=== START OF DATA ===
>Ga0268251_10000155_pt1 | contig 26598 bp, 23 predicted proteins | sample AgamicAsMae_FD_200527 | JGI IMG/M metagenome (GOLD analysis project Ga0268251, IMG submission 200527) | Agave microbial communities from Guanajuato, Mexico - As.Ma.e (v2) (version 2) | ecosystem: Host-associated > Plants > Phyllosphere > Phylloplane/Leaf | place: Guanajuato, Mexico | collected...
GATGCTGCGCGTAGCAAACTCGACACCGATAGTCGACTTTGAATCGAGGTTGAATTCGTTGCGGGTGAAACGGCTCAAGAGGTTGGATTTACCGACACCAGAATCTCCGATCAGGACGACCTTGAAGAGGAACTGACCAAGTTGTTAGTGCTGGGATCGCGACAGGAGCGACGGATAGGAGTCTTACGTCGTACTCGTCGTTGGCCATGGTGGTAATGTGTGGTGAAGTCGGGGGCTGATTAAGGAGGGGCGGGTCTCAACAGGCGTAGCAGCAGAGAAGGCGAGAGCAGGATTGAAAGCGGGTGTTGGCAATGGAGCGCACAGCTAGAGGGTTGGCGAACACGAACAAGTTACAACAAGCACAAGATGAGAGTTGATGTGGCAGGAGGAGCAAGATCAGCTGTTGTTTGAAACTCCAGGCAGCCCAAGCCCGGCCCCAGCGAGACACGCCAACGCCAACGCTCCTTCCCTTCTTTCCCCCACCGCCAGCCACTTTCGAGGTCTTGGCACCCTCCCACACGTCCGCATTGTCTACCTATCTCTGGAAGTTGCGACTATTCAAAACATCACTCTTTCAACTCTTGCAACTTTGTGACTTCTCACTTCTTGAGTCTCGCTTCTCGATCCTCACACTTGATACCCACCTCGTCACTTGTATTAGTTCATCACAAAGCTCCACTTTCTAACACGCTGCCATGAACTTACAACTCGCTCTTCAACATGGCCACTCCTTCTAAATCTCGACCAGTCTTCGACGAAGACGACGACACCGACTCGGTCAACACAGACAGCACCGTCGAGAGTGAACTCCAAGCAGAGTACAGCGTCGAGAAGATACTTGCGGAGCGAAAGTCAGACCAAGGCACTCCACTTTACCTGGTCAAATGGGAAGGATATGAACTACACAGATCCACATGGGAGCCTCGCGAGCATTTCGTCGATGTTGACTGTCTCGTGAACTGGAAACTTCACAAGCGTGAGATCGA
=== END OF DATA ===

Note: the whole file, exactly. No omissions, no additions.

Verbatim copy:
>Ga0268251_10000155_pt1 | contig 26598 bp, 23 predicted proteins | sample AgamicAsMae_FD_200527 | JGI IMG/M metagenome (GOLD analysis project Ga0268251, IMG submission 200527) | Agave microbial communities from Guanajuato, Mexico - As.Ma.e (v2) (version 2) | ecosystem: Host-associated > Plants > Phyllosphere > Phylloplane/Leaf | place: Guanajuato, Mexico | collected...
GATGCTGCGCGTAGCAAACTCGACACCGATAGTCGACTTTGAATCGAGGTTGAATTCGTTGCGGGTGAAACGGCTCAAGAGGTTGGATTTACCGACACCAGAATCTCCGATCAGGACGACCTTGAAGAGGAACTGACCAAGTTGTTAGTGCTGGGATCGCGACAGGAGCGACGGATAGGAGTCTTACGTCGTACTCGTCGTTGGCCATGGTGGTAATGTGTGGTGAAGTCGGGGGCTGATTAAGGAGGGGCGGGTCTCAACAGGCGTAGCAGCAGAGAAGGCGAGAGCAGGATTGAAAGCGGGTGTTGGCAATGGAGCGCACAGCTAGAGGGTTGGCGAACACGAACAAGTTACAACAAGCACAAGATGAGAGTTGATGTGGCAGGAGGAGCAAGATCAGCTGTTGTTTGAAACTCCAGGCAGCCCAAGCCCGGCCCCAGCGAGACACGCCAACGCCAACGCTCCTTCCCTTCTTTCCCCCACCGCCAGCCACTTTCGAGGTCTTGGCACCCTCCCACACGTCCGCATTGTCTACCTATCTCTGGAAGTTGCGACTATTCAAAACATCACTCTTTCAACTCTTGCAACTTTGTGACTTCTCACTTCTTGAGTCTCGCTTCTCGATCCTCACACTTGATACCCACCTCGTCACTTGTATTAGTTCATCACAAAGCTCCACTTTCTAACACGCTGCCATGAACTTACAACTCGCTCTTCAACATGGCCACTCCTTCTAAATCTCGACCAGTCTTCGACGAAGACGACGACACCGACTCGGTCAACACAGACAGCACCGTCGAGAGTGAACTCCAAGCAGAGTACAGCGTCGAGAAGATACTTGCGGAGCGAAAGTCAGACCAAGGCACTCCACTTTACCTGGTCAAATGGGAAGGATATGAACTACACAGATCCACATGGGAGCCTCGCGAGCATTTCGTCGATGTTGACTGTCTCGTGAACTGGAAACTTCACAAGCGTGAGATCGA